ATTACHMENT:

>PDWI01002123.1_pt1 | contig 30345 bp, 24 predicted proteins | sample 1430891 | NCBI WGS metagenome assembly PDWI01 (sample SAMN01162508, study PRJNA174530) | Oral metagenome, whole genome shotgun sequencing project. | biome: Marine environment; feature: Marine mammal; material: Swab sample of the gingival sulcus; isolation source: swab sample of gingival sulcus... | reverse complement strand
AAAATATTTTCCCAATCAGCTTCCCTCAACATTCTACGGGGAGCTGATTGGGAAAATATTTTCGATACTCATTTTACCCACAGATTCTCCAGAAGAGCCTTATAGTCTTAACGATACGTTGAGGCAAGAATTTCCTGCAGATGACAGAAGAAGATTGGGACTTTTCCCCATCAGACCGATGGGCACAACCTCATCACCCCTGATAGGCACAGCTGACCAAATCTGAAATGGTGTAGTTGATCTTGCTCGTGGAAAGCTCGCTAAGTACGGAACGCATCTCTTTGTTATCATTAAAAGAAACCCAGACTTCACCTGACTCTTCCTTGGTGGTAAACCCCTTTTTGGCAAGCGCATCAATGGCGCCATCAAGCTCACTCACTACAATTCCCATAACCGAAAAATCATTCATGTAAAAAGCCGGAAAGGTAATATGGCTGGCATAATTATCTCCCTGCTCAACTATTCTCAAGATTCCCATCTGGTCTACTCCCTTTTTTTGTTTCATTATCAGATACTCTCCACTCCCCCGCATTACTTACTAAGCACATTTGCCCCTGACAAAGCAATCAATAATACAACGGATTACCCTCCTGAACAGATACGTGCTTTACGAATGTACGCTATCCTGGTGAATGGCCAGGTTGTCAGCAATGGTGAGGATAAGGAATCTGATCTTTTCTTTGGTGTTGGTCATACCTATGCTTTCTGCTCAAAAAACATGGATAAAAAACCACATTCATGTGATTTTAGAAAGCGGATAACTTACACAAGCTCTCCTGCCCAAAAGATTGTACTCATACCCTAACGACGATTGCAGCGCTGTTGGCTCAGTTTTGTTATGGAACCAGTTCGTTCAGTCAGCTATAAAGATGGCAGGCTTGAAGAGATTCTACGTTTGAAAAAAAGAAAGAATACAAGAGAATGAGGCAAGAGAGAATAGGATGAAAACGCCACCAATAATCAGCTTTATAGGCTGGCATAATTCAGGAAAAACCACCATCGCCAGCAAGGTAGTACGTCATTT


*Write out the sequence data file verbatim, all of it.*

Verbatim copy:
>PDWI01002123.1_pt1 | contig 30345 bp, 24 predicted proteins | sample 1430891 | NCBI WGS metagenome assembly PDWI01 (sample SAMN01162508, study PRJNA174530) | Oral metagenome, whole genome shotgun sequencing project. | biome: Marine environment; feature: Marine mammal; material: Swab sample of the gingival sulcus; isolation source: swab sample of gingival sulcus... | reverse complement strand
AAAATATTTTCCCAATCAGCTTCCCTCAACATTCTACGGGGAGCTGATTGGGAAAATATTTTCGATACTCATTTTACCCACAGATTCTCCAGAAGAGCCTTATAGTCTTAACGATACGTTGAGGCAAGAATTTCCTGCAGATGACAGAAGAAGATTGGGACTTTTCCCCATCAGACCGATGGGCACAACCTCATCACCCCTGATAGGCACAGCTGACCAAATCTGAAATGGTGTAGTTGATCTTGCTCGTGGAAAGCTCGCTAAGTACGGAACGCATCTCTTTGTTATCATTAAAAGAAACCCAGACTTCACCTGACTCTTCCTTGGTGGTAAACCCCTTTTTGGCAAGCGCATCAATGGCGCCATCAAGCTCACTCACTACAATTCCCATAACCGAAAAATCATTCATGTAAAAAGCCGGAAAGGTAATATGGCTGGCATAATTATCTCCCTGCTCAACTATTCTCAAGATTCCCATCTGGTCTACTCCCTTTTTTTGTTTCATTATCAGATACTCTCCACTCCCCCGCATTACTTACTAAGCACATTTGCCCCTGACAAAGCAATCAATAATACAACGGATTACCCTCCTGAACAGATACGTGCTTTACGAATGTACGCTATCCTGGTGAATGGCCAGGTTGTCAGCAATGGTGAGGATAAGGAATCTGATCTTTTCTTTGGTGTTGGTCATACCTATGCTTTCTGCTCAAAAAACATGGATAAAAAACCACATTCATGTGATTTTAGAAAGCGGATAACTTACACAAGCTCTCCTGCCCAAAAGATTGTACTCATACCCTAACGACGATTGCAGCGCTGTTGGCTCAGTTTTGTTATGGAACCAGTTCGTTCAGTCAGCTATAAAGATGGCAGGCTTGAAGAGATTCTACGTTTGAAAAAAAGAAAGAATACAAGAGAATGAGGCAAGAGAGAATAGGATGAAAACGCCACCAATAATCAGCTTTATAGGCTGGCATAATTCAGGAAAAACCACCATCGCCAGCAAGGTAGTACGTCATTT